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Daily use of marijuana by college students highest in 35 years

About half of all college students have not used any illicit drug in the past year.

By
Stephen Feller
Researchers said that some of the increase in daily and overall marijuana usage among college students is the result of fewer students seeing it as detrimental or dangerous to them. Photo by Photographee.eu/Shutterstock
Researchers said that some of the increase in daily and overall marijuana usage among college students is the result of fewer students seeing it as detrimental or dangerous to them. Photo by Photographee.eu/Shutterstock

ANN ARBOR, Mich., Sept. 3 (UPI) -- Daily marijuana use by college students is the highest it has been since 1980 and has surpassed daily cigarette smoking for the first time, according to a new study by the University of Michigan.

About half of all college students reported they had not used any illicit drug in the previous year and three-quarters reported they hadn't used drugs in the previous month. The use of many drugs, marijuana especially, has seen several years of increase though.

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"It's clear that for the past seven or eight years there has been an increase in marijuana use among the nation's college students," said Lloyd Johnston, a professor at the University of Michigan, in a press release. "And this largely parallels an increase we have been seeing among high school seniors."

Researchers collected data as part of the national Monitoring the Future survey of teenagers and college students for the 35th year, which includes following up with previous participants in the study dating to its start.

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The survey found that daily use of marijuana by college students, defined as use 20 or more times in the previous 30 days, continued a nine-year rise to 5.9 percent -- meaning that 1 out of every 17 students is consuming the drug in some form every day.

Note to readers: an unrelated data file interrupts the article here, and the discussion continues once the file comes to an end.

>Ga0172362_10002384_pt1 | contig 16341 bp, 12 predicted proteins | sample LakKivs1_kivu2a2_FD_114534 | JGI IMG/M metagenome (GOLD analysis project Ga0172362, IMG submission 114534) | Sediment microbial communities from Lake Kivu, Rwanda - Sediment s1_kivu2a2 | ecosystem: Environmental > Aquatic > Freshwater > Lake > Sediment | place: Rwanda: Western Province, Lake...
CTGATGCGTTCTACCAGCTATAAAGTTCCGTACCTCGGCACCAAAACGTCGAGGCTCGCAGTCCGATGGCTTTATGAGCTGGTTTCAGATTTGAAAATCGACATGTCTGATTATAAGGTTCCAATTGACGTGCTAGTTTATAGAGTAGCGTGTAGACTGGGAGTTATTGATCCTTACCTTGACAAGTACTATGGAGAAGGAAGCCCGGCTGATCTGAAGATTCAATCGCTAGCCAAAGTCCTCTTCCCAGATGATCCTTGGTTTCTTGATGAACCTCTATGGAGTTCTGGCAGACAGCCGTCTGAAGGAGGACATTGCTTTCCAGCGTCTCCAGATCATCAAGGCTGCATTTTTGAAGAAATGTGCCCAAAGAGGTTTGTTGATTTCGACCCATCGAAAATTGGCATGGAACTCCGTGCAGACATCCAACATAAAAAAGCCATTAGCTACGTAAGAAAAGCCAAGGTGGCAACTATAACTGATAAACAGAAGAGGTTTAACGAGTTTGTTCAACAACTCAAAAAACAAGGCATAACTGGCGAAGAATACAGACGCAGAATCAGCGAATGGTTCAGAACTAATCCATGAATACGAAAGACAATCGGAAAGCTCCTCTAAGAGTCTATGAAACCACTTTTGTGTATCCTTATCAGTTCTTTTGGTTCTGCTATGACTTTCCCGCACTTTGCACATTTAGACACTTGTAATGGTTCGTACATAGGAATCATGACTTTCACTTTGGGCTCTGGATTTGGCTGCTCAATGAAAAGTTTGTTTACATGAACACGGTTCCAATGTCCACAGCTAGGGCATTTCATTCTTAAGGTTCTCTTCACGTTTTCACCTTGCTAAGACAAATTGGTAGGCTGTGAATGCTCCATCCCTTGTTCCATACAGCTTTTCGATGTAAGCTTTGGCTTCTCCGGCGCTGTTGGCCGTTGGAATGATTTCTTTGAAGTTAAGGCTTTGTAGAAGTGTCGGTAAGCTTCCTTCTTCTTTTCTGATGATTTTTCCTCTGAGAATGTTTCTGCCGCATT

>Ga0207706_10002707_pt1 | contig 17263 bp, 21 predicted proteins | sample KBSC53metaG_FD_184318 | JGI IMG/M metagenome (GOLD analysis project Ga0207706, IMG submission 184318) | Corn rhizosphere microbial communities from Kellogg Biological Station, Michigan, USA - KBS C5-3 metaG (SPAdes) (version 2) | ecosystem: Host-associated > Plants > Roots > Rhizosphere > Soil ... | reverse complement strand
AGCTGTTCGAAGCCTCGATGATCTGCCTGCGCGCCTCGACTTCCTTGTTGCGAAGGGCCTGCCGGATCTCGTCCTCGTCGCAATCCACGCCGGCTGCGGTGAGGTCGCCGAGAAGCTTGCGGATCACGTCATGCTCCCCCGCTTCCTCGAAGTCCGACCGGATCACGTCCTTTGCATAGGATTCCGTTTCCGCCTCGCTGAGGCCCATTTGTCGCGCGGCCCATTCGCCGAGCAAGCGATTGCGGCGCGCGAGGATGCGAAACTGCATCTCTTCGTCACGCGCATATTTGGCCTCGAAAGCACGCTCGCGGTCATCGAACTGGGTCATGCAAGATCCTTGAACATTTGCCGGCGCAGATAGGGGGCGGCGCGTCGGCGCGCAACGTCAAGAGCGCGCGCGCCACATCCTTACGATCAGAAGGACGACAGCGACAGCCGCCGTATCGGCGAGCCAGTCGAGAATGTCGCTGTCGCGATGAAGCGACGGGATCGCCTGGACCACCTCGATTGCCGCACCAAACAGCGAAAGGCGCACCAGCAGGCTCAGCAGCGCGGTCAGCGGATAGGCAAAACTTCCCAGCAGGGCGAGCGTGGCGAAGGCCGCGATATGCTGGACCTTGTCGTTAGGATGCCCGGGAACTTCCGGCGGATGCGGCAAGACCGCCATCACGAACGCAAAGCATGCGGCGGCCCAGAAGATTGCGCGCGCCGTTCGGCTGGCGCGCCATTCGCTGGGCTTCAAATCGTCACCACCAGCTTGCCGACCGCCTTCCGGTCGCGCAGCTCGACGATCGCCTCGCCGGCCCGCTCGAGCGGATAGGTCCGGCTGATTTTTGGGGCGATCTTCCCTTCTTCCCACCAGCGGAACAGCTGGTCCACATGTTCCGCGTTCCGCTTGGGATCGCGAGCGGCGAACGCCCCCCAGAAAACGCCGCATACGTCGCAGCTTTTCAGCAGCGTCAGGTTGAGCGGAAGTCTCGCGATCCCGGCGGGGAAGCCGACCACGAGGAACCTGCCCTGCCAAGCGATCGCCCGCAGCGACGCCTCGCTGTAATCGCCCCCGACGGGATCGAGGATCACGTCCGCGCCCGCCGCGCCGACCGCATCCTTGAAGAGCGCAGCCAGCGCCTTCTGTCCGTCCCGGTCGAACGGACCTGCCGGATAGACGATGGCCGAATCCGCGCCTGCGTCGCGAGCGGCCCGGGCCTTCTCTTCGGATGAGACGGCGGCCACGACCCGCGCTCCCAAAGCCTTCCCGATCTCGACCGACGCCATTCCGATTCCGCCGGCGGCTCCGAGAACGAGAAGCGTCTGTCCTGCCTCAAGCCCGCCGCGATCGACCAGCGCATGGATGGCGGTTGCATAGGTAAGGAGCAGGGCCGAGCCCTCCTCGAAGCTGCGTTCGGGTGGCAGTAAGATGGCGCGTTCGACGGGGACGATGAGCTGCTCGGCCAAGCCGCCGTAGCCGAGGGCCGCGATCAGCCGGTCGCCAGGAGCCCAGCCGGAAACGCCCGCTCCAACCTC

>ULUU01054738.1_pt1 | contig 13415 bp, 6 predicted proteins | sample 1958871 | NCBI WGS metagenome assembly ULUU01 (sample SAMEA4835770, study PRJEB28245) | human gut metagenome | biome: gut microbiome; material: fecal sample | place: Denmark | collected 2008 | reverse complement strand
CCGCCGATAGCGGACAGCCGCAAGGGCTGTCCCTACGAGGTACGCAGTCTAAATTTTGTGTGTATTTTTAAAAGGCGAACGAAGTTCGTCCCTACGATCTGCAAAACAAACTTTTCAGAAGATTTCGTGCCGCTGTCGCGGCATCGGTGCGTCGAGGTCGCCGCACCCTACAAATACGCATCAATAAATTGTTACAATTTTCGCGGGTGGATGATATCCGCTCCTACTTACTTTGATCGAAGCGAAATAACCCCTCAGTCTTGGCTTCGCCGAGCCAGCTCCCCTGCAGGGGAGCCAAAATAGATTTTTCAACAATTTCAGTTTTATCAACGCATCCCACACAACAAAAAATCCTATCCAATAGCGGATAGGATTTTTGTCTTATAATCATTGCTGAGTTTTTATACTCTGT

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Use of marijuana once or more in the previous 30 days also rose to 21 percent, and the number of students who had used in the previous year increased to 34 percent.

The researchers noted that some of the increase in use could be blamed on shifting opinions that marijuana is detrimental, based on the percentage of high school graduates between the ages of 19 and 22 who view it negatively decreasing from 55 percent in 2006 to 35 percent in 2014.

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For drugs other than marijuana, researchers found nonmedical use of amphetamines -- likely to improve attention in class and test scores -- nearly doubled from 2008 to 2011, but researchers found it leveled off in 2014, with 10.1 percent reporting use in the last 12 months. Ecstasy use has leveled off, with just under 6 percent reporting use in the last 12 months, but that comes after a spike between 2007 and 2012.

Cocaine use reported in the previous year also increased from 2.7 percent in 2013 to 4.4 percent in 2014. "We are being cautious in interpreting this one-year increase, which we do not see among high school students; but we do see some increase in cocaine use in other young adult age bands, so there may in fact be an increase in cocaine use beginning to occur," Johnston said.

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Overall use of illicit drugs by college students in the previous year has increased from 15 percent in 2008 to 21 percent in 2014. Researchers attribute some portion of this to an increased use of amphetamines without a prescription and an unexpected increase in use of ecstasy. Even so, about 5 out of every 10 college students reported not having used an illicit drug in the previous year.

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"There is some more welcome news for parents as they send their children off to college this fall," Johnston said. "Perhaps the most important is that five out of every 10 college students have not used any illicit drug in the past year, and more than three quarters have not used any in the prior month."

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